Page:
From the Introduction to Count Harry Kessler’s Walter Rathenau 1928 Rathenau was not only one of the most important people in the history of Germany immediately after World War I, but this remarkable portrait gives insight into its author, Count Harry Kessler, one of the most remarkable figures in European culture. ———
No estimate of Walther Rathenau, the founder of
Germany’s new foreign policy and of the post-war
rationalisation of German industry, can do him justice
that is not based on his singular personality.
The profoundly Jewish, and yet no less profoundly Prussian,
mechanism of his mind and instincts can always be discerned
behind his political and social ideas.
Scientific proofs for his theories he utterly disdained,
appealing for their truth solely to the rightness of his
vision and the sureness of his instinct.
He propounded them not like a great man of science
who proves his point step by step, proceeding from proof to proof,
from discovery to disoovery, from statistics to statistics,
but like an artist who gives you his vision in a.flash,
as the image of a personal revelation, a thing complete in itself.
Thus what in the case of a great economist or practical statesman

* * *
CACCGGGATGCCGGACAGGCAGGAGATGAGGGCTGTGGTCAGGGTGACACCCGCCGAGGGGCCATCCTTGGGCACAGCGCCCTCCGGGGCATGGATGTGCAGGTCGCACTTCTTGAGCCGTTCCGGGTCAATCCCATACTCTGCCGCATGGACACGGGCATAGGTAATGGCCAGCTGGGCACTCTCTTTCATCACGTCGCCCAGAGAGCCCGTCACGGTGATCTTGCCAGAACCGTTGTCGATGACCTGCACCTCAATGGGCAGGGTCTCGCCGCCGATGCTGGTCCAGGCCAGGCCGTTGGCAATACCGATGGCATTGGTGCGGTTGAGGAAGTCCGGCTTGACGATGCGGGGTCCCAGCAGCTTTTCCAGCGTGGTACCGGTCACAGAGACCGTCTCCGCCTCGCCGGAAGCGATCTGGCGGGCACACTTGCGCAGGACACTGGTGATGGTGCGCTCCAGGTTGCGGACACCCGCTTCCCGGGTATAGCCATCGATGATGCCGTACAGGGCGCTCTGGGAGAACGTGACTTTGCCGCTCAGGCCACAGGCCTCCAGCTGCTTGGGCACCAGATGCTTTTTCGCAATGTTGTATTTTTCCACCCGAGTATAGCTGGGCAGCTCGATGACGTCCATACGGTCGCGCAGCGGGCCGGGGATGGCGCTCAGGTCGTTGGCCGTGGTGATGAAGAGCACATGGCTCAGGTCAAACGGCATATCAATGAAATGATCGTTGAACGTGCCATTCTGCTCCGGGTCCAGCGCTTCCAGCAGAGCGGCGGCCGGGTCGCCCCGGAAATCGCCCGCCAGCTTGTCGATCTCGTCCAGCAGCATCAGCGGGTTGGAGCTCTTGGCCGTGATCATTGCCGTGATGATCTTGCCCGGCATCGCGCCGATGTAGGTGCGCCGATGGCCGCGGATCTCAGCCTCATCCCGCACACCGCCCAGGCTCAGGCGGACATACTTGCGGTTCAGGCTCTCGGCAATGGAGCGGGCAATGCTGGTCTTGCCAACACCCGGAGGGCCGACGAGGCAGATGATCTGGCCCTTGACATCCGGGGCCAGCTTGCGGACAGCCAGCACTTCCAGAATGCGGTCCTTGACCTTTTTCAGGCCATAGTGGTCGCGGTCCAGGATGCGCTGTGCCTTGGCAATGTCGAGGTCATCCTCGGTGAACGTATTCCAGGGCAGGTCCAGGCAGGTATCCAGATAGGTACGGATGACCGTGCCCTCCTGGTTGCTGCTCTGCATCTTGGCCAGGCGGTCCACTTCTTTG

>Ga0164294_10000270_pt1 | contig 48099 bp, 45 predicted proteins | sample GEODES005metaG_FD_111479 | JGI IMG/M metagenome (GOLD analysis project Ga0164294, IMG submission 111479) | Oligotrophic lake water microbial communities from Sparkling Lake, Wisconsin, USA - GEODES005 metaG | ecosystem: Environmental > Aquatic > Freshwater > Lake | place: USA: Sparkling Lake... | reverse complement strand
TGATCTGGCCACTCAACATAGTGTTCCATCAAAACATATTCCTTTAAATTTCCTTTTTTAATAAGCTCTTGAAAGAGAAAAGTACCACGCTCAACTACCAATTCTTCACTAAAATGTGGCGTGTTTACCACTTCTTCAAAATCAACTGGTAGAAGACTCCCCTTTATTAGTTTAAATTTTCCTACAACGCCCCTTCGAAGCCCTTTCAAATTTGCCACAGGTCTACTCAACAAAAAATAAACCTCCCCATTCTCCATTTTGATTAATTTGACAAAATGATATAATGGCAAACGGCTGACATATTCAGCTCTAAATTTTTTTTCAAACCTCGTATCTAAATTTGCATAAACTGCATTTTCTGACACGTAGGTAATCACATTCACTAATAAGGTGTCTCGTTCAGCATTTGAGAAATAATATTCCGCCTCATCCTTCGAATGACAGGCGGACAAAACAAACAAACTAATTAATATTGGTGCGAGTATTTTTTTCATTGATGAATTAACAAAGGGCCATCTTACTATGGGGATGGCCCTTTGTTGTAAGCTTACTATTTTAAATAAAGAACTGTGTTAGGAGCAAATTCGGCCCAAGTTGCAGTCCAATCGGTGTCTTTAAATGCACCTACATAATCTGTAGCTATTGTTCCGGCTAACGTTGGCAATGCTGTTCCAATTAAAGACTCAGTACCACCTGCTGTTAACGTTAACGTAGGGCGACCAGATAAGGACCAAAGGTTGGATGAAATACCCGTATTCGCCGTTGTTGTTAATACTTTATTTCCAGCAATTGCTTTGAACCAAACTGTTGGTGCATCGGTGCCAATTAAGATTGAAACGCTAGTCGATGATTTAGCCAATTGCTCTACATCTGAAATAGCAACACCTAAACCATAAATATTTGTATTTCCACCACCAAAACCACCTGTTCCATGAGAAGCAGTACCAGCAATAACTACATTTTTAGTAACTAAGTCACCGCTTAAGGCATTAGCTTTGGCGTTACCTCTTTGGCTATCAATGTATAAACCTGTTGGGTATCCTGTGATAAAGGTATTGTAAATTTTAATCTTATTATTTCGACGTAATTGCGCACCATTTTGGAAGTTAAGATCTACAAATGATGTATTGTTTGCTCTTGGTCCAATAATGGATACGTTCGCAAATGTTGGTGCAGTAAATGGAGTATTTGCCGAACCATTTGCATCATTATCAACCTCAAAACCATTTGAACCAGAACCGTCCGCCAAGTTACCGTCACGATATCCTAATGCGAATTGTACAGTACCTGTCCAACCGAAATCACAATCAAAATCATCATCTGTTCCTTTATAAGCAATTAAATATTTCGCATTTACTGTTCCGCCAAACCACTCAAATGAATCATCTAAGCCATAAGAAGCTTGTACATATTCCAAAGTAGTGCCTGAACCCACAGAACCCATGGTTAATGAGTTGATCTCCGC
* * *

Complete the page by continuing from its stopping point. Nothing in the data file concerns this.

bears a merely outward relation to his work
— the details of his life and character — becomes in the case of
Walther Rathenau the very measure of his worth as a teacher
But a peculiar difficulty attaches to any presentation of
Rathenau’s personality. Though he surrounded himself with
an atmosphere of impenetrable coolness, not many were able
to remain cool in his presence: people were violently attracted
or repelIed by him — or both simultaneously.
That was part of his tragedy: the crystaline coolness for which he
Iaboured recoiled on him in the shape of passionate adoration
or passionate hetred.
And now that he is dead, this same atmosphere, though it
tends to thicken around him into a haze of misunderstandings,
yet has a|so certain advantages;
the student who approaches him thus influenced sees him
with a distinctness so intensified by excitement or emotion
that his figure takes on the sharpness of a vision
and grips him like a Golem.
I have aimed at eliminating the emotion
and preserving only the clearness of the vision.
Whether I have succeeded, the reader must be left to decide.
But I may perhaps be allowed to set forth tentatively at the outset
an explanation why Walther Rathenau had that peculiar effect
on those who came within his orbit:
he was, and one oould not heIp feeling it,
a man who bore Fate within him.
One was conscious, when dealing with him, of something
in his spiritual structure working mysteriously and blindly
after the manner of a. physial organism,
for which every outward event in his life was merely a rung in a ladder
leading inexorably to an end which he darkly foresaw
and both weIcomed and deepIy dreaded.
And Fate in this sense belongs to one man in a million.